Visualized: The World’s Population at 8 Billion

Gain access to this exclusive new report and webinar by becoming a VC+ member.

At some point in late 2022, the eight billionth human being will enter the world, ushering in a new milestone for humanity.

In just 48 years, the world population has doubled in size, jumping from four to eight billion. Of course, humans are not equally spread throughout the planet, and countries take all shapes and sizes. The visualizations in this article aim to build context on how the eight billion people are distributed around the world.

As of 2022, Africa’s total population stands at 1.4 billion people. Many of the countries with the fastest growth rates are located in Africa and by 2050, the population of the continent is expected to jump to 2.5 billion.

Nigeria is Africa’s most populous country and its largest economy. Based on current growth rates, Nigeria’s largest city, Lagos, could even emerge as the world’s top megacity by the end of the century.

Africa has by far the lowest median age of any of the other continents.

With 4.7 billion people in 2022, Asia is by far the world’s most populous region.

The continent is dominated by the two massive population centers of China and India. In 2023, a big shift will occur, with India surpassing China to become the world’s most populous country. China has held top spot for centuries, but the mismatch between the two countries’ growth rates made it only a matter of time before this milestone arrived.

Asia is a region of contrast when it comes to population growth. On the one end are countries like Singapore and Japan, which are actually shrinking. On the other, are Middle Eastern nations like Oman and Qatar, which have robust population growth rates of 4-5%.

Vietnam is on the cusp of becoming the 15th country to surpass the 100 million population mark.

Europe’s population in 2022 is 750 million people—more than twice the size of the United States.

A century ago, Europe’s population was close to 30% of the world total. Today, that figure stands at less than 10%. This is, in part, due to population growth throughout other regions of the world.

More importantly though, Europe’s population is contracting in a number of places—Eastern Europe in particular. Many of the countries with the slowest growth rates are located in the Balkans and former Soviet Bloc countries.

Russia remains Europe’s largest country by population. Although the country’s landmass extends all the way across Asia, three-quarters of Russia’s people live on the European side of the country.

Germany is the second largest country in Europe, followed by the UK, France, and Italy.

Ukraine is the seventh largest population center in Europe, but it remains to be seen how the current conflict with Russia impacts the country’s long-term population prospects.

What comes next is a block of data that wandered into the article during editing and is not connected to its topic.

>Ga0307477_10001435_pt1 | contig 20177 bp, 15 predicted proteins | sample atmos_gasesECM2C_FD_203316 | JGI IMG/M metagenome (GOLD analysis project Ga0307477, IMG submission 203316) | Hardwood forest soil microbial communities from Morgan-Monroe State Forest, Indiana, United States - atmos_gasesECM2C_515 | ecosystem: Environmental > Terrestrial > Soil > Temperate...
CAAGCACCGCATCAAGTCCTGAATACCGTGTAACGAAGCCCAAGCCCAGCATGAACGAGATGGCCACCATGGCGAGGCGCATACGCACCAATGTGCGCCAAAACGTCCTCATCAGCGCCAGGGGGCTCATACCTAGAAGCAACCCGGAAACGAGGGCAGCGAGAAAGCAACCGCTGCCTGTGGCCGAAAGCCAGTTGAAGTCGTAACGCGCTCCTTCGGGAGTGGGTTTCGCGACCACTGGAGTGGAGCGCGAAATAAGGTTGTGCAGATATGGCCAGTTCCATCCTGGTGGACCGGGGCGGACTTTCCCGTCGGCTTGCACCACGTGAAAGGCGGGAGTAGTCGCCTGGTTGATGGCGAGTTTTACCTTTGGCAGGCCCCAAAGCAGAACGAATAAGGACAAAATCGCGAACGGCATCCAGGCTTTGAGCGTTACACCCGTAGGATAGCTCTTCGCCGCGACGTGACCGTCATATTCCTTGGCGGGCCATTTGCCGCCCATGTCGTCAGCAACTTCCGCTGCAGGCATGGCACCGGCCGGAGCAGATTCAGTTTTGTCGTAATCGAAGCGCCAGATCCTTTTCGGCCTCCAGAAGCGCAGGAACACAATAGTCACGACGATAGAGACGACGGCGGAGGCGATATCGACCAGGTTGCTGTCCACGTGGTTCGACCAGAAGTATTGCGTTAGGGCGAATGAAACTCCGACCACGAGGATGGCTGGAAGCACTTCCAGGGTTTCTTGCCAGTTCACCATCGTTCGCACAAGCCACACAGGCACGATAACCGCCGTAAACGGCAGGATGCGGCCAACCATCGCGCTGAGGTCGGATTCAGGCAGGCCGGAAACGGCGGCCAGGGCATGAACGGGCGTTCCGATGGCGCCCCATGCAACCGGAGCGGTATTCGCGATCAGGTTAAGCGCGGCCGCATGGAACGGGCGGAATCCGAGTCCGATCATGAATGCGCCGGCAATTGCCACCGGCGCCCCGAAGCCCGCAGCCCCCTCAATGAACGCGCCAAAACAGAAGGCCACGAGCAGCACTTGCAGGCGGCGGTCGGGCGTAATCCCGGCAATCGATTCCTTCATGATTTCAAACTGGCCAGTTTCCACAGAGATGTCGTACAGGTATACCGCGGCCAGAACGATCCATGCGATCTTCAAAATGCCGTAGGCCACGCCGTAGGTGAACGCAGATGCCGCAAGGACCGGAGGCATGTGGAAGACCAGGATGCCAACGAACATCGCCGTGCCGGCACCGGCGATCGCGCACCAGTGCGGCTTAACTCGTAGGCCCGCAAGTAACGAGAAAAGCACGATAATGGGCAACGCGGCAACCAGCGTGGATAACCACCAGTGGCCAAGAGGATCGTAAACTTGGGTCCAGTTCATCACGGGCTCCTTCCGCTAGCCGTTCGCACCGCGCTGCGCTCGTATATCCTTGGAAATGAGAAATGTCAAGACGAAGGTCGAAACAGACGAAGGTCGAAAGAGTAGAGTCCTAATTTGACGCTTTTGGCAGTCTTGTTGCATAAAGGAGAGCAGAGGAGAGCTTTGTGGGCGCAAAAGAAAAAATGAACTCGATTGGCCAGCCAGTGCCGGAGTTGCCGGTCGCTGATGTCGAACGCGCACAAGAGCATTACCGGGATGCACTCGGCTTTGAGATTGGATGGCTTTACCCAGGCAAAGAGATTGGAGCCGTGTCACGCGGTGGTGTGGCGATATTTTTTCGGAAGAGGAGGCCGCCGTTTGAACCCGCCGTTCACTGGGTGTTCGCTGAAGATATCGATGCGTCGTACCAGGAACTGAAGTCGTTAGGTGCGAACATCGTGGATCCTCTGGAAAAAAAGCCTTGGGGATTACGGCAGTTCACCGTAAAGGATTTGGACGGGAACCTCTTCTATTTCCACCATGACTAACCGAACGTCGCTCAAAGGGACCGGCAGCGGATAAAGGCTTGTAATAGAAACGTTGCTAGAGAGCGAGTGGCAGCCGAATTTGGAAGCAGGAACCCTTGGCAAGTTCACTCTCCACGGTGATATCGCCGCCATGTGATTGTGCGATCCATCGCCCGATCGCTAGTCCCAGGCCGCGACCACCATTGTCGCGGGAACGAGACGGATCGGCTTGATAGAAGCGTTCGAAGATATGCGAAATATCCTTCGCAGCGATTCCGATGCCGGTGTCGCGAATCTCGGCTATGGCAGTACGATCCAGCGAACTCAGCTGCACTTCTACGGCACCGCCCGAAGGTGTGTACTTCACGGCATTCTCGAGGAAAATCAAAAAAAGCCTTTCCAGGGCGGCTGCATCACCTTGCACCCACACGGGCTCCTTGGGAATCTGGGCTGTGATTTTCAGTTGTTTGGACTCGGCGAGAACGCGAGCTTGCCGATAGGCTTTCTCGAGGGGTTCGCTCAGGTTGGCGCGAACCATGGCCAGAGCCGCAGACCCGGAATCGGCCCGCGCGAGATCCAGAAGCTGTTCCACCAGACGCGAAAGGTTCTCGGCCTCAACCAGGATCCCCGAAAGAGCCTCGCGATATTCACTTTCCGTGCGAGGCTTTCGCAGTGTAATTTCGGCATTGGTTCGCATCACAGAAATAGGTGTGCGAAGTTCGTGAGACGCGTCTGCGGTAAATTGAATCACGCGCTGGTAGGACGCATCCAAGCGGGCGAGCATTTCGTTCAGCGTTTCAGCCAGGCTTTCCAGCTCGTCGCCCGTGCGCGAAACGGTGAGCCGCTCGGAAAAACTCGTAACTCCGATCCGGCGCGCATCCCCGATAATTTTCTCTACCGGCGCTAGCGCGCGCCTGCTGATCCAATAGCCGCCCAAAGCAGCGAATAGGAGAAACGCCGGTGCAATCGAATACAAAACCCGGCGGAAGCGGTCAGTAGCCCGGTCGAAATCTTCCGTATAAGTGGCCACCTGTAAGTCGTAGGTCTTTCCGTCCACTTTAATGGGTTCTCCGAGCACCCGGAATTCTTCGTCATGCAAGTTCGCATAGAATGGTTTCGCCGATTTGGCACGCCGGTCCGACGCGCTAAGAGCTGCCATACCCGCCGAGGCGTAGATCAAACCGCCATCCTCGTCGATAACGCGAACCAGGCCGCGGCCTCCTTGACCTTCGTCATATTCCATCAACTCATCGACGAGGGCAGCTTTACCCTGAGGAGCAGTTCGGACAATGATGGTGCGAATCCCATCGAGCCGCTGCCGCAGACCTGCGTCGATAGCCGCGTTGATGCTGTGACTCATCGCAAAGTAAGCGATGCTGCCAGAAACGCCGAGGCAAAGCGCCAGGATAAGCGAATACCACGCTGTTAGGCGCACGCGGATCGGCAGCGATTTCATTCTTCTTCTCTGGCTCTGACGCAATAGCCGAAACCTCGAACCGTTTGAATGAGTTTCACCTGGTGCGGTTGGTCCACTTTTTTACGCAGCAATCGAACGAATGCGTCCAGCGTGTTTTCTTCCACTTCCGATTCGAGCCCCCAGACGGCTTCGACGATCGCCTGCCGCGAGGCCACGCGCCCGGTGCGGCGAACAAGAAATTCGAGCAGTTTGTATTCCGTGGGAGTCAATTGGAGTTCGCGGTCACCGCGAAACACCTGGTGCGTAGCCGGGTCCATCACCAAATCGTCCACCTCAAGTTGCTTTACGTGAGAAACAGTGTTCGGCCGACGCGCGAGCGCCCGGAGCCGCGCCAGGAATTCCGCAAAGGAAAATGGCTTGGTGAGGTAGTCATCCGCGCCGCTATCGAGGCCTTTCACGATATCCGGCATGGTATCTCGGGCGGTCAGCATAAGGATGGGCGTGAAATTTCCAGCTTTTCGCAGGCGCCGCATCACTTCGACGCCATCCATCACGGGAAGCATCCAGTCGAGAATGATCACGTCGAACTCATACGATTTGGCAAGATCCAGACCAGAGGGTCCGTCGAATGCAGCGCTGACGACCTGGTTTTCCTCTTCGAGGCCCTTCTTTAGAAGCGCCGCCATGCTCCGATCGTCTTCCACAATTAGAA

The continent is dominated by the United States, which makes up more than half of the total population. America’s population is still growing modestly (by global standards), but perhaps more interesting are the internal migration patterns that are occurring. States like Texas and Florida are seeing an influx from other states.

Canada has one of the highest population growth rates of major developed economies thanks to international migration.

Mexico is currently the 10th most populous country, but will eventually be bumped from the top 10 list by fast-growing African nations.

The population of South America in 2022 is 439 million. Brazil makes up nearly half of that total.

Sometime this decade, Colombia’s capital, Bogotá, will become the region’s fifth megacity (which is defined as having a population of 10 million or more). São Paulo, Rio de Janeiro, Buenos Aires, and Lima are South America’s current megacities.

The population of the Oceania region is 44 million people—just slightly higher than the population of California.

Australia, New Zealand, and Papua New Guinea make up the lion’s share of the population of this region.

Interestingly, many of the smallest countries by population can also be found in this region.

The next global population milestone—nine billion—will likely be hit sometime in the 2030s.

In fact, Earth’s population is expected to continue growing until it hits a peak at some point in the 2080s—possibly over the 10 billion mark.

Source: United Nations, Department of Economic and Social Affairs, Population Division via Worldometer’s live tracker (as of Sept 27, 2022).

Context: The UN has estimated that November 15th, 2022, will be the date that the world population officially hits 8 billion.

How far has humanity spread, and where haven’t we gone? This graphic maps the extent of humanity’s impact on the world from 1993 to 2009.

Since the dawn of human history, our activities have left an impact on Earth—from gathering food to farming, from building homes and cities to traveling across oceans.

And as the global population expanded and civilizations became more complex, that impact grew alongside it. Mass agriculture, natural resource extraction, and creation of urban infrastructure are just some of the visible markers of modern human development.

To accurately plot and measure human impact, the researches compiled studies and surveys from 1993 to 2009 across eight variables of human “pressure”:

These different pressures were then normalized and weighted, as some have a noticeably greater impact on the surrounding environments than others. Once plotted and overlayed, we can see where human impact was the highest.

According to the research, increases in population density, housing development, and road and rail networks were the primary growth factors for human impact.

This caused the overall footprint to increase dramatically in densest urban centers of the world. The brightest and most visible on the map include: